Maryland Smith Research / July 9, 2024

What’s the Best Escalator Etiquette: Stand or Walk?

The Smith School’s Michael Fu analyzed the best way to clear escalator bottlenecks during the busiest times – an experience known all too well to many riders of Washington, D.C.’s Metrorail. The system has the most escalators (618) of any transit system in North America, including “the longest single span escalators in the Western Hemisphere,” – 230 feet – at the Wheaton Metro station (shown). (Photo by Bohemian Baltimore)

Anyone who has been to a busy subway station during peak congestion – say, the morning rush hour or funneling out of an arena after a concert or sporting event – is all too familiar with the bottlenecks created by people jockeying to get onto escalators. So what’s the most efficient way to get people moving? Michael C. Fu at the University of Maryland’s Robert H. Smith School of Business ran an analysis to find out.

Fu, Smith Chair of Management Science and professor at the Institute for Systems Research, looked at whether the often-implied two-lane escalator etiquette of “walk left, stand right,” is truly the best way to deal with jammed people-movers.

Prior research has suggested that during high-congestion periods, it would be more efficient if everyone just stood in both lanes, but Fu was skeptical of this counterintuitive conclusion.

“In practice, such a policy is enormously difficult to implement,” says Fu. “It’s really hard to get people to change their behaviors, and many people think they should have the right to walk on an escalator.”

That conclusion’s main assumption is that the proportion of standers is overwhelmingly higher than walkers, which is not always the case, he says. The number of walkers could exceed the number of standers in some stations, particularly those with relatively short escalators.

He used deterministic queueing models that considered both system and individual objectives to analyze various scenarios of walkers and standers in making the most efficient use of escalators (or moving walkways).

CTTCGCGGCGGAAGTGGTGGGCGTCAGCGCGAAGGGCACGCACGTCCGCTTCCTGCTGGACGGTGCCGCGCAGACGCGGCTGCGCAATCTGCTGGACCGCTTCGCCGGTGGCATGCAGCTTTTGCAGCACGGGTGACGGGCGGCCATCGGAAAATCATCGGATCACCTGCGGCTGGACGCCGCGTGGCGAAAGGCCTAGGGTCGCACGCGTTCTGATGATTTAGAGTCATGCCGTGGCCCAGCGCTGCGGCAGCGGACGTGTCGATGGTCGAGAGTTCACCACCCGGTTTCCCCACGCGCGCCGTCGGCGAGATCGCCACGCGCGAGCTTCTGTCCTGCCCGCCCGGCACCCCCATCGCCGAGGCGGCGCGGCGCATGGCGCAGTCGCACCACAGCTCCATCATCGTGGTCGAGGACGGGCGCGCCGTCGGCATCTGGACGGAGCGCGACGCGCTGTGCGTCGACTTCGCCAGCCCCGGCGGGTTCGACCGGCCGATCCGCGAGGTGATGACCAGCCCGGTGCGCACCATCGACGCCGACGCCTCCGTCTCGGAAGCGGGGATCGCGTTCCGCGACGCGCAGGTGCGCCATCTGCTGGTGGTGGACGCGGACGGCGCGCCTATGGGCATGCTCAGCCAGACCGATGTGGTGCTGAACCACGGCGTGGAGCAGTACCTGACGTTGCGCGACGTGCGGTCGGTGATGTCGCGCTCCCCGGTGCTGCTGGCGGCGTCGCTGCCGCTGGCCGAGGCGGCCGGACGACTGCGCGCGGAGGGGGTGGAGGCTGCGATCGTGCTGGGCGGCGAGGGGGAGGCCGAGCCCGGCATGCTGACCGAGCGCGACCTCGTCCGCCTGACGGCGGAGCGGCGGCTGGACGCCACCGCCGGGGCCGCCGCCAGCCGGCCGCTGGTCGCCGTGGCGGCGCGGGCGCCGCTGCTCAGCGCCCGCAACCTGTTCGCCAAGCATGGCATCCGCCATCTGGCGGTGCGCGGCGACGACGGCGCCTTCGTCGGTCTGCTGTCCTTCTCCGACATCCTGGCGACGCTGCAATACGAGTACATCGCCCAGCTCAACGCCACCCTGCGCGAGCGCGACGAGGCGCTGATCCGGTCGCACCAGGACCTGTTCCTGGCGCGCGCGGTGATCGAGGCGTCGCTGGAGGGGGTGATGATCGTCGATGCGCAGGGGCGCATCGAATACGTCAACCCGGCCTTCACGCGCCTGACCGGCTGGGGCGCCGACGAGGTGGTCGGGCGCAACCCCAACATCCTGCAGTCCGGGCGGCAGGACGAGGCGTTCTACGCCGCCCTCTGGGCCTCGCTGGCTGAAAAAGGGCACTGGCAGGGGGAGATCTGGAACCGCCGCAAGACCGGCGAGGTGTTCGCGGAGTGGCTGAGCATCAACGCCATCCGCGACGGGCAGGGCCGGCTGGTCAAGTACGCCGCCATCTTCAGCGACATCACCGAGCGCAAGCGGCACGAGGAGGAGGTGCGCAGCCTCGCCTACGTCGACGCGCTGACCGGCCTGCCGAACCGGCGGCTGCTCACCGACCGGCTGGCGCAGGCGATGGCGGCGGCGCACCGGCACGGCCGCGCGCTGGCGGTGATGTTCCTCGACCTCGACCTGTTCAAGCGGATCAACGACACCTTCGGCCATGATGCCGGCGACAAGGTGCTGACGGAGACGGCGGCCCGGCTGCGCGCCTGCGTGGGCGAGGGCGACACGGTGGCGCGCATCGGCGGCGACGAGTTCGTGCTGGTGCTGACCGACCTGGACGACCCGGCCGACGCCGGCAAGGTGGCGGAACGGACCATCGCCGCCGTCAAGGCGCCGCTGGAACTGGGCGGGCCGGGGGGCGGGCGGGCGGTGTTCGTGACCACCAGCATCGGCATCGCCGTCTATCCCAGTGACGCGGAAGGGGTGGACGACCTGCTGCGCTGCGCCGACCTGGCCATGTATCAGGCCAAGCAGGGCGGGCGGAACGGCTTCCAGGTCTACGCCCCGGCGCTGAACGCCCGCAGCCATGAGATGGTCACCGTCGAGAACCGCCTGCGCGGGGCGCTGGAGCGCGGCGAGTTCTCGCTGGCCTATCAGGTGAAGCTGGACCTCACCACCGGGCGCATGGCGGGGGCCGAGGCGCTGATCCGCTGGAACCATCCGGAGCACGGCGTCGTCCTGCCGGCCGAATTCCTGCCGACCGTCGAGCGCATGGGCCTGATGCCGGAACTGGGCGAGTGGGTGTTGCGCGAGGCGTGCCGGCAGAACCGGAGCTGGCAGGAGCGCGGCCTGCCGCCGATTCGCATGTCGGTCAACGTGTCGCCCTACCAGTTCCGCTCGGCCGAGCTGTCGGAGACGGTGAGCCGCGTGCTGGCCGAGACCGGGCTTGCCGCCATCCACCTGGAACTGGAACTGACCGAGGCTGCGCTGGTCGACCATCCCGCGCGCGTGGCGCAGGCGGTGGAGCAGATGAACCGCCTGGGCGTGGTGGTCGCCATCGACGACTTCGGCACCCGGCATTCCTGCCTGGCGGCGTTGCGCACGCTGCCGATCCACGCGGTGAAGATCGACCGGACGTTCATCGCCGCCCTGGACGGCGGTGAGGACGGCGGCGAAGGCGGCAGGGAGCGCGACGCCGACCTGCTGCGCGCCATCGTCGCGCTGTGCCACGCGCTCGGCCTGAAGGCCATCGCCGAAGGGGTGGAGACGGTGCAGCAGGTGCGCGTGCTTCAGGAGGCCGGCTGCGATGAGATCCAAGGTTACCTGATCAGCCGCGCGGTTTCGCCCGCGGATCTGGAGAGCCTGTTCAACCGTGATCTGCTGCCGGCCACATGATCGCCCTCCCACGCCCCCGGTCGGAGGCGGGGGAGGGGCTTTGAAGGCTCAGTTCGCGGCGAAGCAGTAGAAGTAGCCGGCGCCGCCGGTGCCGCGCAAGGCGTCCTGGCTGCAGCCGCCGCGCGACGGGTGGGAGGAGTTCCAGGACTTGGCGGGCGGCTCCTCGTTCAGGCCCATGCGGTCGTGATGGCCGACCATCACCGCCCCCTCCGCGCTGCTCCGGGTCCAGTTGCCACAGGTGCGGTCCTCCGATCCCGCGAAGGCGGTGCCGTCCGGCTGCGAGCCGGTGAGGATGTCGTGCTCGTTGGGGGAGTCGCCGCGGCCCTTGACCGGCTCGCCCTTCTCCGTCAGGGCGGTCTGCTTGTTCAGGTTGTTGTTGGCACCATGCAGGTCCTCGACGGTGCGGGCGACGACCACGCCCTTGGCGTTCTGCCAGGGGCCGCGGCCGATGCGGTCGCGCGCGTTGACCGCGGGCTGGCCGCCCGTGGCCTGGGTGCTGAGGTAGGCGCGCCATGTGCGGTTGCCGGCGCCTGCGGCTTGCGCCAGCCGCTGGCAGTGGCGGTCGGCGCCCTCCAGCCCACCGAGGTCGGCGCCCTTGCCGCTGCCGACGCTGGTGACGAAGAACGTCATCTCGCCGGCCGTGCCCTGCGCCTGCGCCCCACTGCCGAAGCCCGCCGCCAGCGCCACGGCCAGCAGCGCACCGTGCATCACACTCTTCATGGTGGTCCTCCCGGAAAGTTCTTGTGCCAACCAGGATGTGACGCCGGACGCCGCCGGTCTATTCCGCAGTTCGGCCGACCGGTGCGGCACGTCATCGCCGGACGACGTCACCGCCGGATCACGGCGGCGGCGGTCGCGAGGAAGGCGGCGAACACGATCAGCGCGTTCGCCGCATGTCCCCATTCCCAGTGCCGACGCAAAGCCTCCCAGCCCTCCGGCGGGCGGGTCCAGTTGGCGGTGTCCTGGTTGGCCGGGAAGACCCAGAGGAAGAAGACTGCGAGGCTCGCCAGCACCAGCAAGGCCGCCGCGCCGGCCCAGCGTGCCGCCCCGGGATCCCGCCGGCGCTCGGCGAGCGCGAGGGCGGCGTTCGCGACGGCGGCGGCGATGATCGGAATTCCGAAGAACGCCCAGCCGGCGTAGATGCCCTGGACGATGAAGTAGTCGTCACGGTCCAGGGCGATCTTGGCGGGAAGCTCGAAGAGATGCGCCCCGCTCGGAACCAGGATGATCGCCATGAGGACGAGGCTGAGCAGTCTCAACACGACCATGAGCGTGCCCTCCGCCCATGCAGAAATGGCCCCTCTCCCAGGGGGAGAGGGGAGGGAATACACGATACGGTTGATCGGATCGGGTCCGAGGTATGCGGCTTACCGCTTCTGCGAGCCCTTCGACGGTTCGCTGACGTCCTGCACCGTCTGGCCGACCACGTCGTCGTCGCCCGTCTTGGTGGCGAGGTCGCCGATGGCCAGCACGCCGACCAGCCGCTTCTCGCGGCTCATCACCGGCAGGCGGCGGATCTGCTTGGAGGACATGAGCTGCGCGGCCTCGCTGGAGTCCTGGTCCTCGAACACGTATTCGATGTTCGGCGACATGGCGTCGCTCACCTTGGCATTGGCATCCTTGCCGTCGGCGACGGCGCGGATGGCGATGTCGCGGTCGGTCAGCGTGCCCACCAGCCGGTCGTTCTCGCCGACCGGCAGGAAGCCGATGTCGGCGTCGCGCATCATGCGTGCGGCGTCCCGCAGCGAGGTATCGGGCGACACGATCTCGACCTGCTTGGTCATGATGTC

Fu’s analysis concludes that the best way to clear a busy platform during rush hour is to allow everyone to access both lanes of an escalator, regardless of their desire to walk or stand. It’s the well-known operations management theory that forming a pooled queue is more efficient than using dedicated queues.

“The key is to allow jockeying and load balancing to enable a pooling effect to clear the platform, and then sort out the walkers and standers over the course of the escalator,” says Fu.

This would help improve efficiency, although there could be negative effects on safety, since it would require more movement on the escalator itself, he says.

“An alternative solution would be to allow the wannabe walkers to quickly get to the head of the left lane and then after they are (mostly) cleared, convert the escalators to standing only.”

He says transit systems could use a signaling system to indicate lanes in use for walkers and standers that could change based on rush hour capacities – like the signals used on many roads and bridges that change direction based on rush hours. The signals could work on a fixed time schedule or switch based on sensors, says Fu.

“If this policy were known to all the users of the system, it could also affect behavior and increase efficiency, as knowing that they would be at the head of the queue might incentivize some standers to convert to walkers.”

Read Fu’s research, “Escalator Etiquette: Stand or Walk? A Systems Analysis,” in the journal Systems.

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